Each time Shem Orina walks past Governor Cyprian Awiti’s office in Homa Bay town, he remembers a time when he was treated like a VIP inside the white building.
Mr Orina used to occupy the same office that the governor now sits in. He gave orders to former councillors, while dressed in a black robe with golden ribbons and a chain.
He was the deputy mayor of Homa Bay Municipal Council, and those were the golden years, before devolution in 2013.
He ran for election as a ward representative and lost.
Though Mr Orina goes by a title -- the “Municipal Mayor” -- which he uses on the streets of Homa Bay town, he does not enjoy the privileges he was used to when he served in the now-defunct local authority.
Before the 2013 General Election, the former councillor for Market Ward would use his official car to move from one place to another. The car had a miniature flag on one side and he had security guards whenever he was driven around town.
The small flag symbolised power.
Now, he spends most of his time in the governor's office and other government offices, seeking audience with officials.
He is also a common figure in political gatherings and is usually given a chance to talk to residents when local MPs visit their constituents.
Mr Orina says the main purpose he visits political leaders is to ask them to help push the government to release funds to help former councillors.
Petitioned the government
"I am among a group of former councillors who petitioned the government to give former defunct local authorities a send-off package and monthly pension to cushion them from suffering," he says.
His predicament mirrors the tough times and financial difficulties his former colleagues are going through in other parts of the country, as they wait for the government to make good its promise on the send-off package.
Councillors petitioned the Senate to honour their service to the country by giving them retirement funds and a pension.
More than 4,000 councillors in the country asked for a one-off payment of Sh1.5 million each and a monthly pension of Sh30,000.
Mr Orina is now asking the National Treasury to hasten the process of releasing funds to save them from penury.
Names of the 410 former councillors who served the county, town and municipal councils in Homa Bay were forwarded to the Senate to be considered among the beneficiaries of the expected payouts.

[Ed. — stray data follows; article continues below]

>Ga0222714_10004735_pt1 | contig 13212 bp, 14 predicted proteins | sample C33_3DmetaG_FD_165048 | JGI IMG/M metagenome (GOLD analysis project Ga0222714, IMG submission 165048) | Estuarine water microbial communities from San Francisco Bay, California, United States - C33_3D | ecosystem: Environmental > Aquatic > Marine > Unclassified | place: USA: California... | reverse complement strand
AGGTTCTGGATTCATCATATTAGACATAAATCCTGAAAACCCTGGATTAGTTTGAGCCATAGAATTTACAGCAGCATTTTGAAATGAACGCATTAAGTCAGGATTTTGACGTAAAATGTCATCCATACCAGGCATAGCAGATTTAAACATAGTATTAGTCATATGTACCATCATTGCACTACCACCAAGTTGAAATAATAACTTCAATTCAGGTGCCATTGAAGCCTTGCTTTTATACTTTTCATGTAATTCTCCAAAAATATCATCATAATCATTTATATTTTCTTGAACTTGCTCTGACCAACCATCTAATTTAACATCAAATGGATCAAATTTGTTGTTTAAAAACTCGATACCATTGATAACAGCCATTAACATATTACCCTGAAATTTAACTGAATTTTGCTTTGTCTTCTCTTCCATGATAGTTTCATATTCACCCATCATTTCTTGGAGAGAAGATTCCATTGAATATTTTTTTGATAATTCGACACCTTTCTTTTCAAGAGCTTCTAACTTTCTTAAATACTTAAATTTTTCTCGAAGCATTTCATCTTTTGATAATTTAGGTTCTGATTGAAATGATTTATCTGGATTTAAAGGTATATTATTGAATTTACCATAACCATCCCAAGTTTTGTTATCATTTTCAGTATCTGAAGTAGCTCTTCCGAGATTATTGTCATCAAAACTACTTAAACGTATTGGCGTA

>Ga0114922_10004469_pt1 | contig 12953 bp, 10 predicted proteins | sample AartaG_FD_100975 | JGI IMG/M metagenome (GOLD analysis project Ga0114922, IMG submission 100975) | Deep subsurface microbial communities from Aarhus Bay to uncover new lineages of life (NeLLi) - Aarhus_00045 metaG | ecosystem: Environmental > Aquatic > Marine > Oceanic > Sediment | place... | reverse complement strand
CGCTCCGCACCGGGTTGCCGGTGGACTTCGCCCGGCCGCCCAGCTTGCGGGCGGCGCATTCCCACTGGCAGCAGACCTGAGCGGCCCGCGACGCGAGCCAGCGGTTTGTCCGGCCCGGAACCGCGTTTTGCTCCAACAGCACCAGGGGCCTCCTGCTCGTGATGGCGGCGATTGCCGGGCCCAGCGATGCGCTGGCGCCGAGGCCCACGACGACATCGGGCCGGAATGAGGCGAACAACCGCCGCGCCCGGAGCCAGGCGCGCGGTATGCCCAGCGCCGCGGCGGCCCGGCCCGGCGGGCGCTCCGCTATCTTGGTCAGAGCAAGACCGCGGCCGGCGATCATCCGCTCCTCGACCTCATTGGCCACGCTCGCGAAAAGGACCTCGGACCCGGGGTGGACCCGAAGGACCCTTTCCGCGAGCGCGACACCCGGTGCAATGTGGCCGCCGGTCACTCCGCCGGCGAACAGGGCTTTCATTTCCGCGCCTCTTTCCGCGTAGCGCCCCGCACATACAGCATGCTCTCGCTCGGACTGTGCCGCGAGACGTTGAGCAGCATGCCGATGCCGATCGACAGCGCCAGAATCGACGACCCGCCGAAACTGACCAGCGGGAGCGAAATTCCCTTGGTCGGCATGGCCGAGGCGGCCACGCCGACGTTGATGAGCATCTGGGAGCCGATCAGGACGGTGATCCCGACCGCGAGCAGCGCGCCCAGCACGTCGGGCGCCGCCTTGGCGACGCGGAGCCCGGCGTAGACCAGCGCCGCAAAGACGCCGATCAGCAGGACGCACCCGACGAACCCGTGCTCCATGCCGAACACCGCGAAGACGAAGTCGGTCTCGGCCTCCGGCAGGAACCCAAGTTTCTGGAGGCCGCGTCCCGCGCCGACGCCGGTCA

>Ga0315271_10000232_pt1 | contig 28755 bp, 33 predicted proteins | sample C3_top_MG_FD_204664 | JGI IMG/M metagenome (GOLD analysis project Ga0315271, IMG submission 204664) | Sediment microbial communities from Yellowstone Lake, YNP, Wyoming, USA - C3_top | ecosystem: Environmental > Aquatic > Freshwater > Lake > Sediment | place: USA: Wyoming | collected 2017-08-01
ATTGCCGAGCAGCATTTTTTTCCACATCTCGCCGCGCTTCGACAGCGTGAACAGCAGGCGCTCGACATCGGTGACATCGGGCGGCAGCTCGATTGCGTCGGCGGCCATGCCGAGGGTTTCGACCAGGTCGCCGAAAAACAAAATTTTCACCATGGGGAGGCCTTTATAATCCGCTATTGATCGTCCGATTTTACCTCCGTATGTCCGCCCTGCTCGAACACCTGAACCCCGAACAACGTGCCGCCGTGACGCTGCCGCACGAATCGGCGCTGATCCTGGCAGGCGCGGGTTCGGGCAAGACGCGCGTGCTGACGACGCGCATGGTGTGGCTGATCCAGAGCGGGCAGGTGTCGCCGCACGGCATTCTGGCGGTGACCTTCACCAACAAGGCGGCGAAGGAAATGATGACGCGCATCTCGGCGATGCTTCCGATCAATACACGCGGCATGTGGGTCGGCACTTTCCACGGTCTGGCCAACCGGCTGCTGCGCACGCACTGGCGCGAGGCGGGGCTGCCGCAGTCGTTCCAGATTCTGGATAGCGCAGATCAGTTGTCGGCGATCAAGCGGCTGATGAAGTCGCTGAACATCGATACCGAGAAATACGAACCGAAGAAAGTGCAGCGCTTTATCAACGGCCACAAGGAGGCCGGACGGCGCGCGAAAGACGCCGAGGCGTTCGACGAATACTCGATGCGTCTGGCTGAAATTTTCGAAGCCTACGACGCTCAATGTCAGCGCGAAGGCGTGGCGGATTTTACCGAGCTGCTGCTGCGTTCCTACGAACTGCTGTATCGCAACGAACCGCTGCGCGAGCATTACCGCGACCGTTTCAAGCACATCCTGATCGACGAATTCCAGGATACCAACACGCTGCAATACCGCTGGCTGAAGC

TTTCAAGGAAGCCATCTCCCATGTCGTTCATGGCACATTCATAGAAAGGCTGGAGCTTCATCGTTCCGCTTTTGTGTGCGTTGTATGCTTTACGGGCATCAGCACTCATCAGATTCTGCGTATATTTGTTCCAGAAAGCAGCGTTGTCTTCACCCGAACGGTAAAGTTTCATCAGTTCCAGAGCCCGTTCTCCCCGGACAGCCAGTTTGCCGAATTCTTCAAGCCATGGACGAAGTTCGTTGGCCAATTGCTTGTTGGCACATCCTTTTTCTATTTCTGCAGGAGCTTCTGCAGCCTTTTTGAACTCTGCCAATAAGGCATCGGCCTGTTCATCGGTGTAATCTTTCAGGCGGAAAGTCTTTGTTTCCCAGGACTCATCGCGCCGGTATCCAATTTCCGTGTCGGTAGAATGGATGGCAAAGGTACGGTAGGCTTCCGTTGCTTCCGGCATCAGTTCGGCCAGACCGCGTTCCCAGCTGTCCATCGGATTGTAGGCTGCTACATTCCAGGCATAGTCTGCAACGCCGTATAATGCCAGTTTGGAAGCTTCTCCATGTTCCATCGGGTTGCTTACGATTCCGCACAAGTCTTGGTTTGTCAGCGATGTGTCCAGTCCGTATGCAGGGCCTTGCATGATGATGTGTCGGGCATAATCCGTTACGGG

Among them is Mr Michael Ogallo, in Gem ward, Rangwe constituency. He served as the councillor for Gem ward, when he was only 24, from 2007 to 2013.
Today, he struggles to make ends meet at his farm in Gem west village.
“I was elected when I had no family. It is unfortunate that my political career came to a halt after I started establishing my family. Today, we have to struggle a lot just to pay school fees for my children,” he says.
Motion on payment
According to Homa Bay Senator Moses Kajwang', the Motion on payment of former councillors was passed and the former public service officers should have received their send-off package and monthly pension.
It is, however, not the case, as most councillors continue to grapple with financial difficulties, hoping the government will approve the send-off package they were promised.
According to Homa Bay County Councillors Forum (HBCCF), which advocates the welfare of the group, failure by the government to release the money on time has driven some of them to the edge of suicide.
Of the 410 councillors who presented their names to the senate, only 247 are alive, said the group’s secretary, Mr George Ondiek.
"Some died because of illnesses that are from lifestyles that are full of suffering. The government has been assuring us that the funds would be released, but it keeps on bouncing to other uses," he said.
He told journalists that the Treasury had finalised collecting personal details from councillors and the money should be released "soon".
"The promise started more than one year ago before the outbreak of Covid-19. Some of us who have tried following up on the matter have been told that the funds we were supposed to receive were spent on the fight against coronavirus. We do not know how true this is because the time we expected to get the funds is due,” Mr Ondiek said.
HBCCF coordinator Henry Ochaka said their appeal and petition has passed through all the legal procedures and it is only the Treasury that is causing delays.
Mr Kajwang’ said the government has enough money to pay the councilors, only if priorities are set right.
"If the government is able to provide money for car grants to members of county assemblies, it would not be too much to ask the same government to take care of former councillors who served the country with distinction," said the senator.
Mr Kajwang’ described the former councillors as public servants who did not engage in corruption.
"The fact that the councillors are asking for support from the government shows that they worked with integrity. They put all their efforts in public service and never stashed up funds somewhere for survival," he said.
Treasury CS Ukur Yatani did not pick our calls or respond to text messages requesting a comment.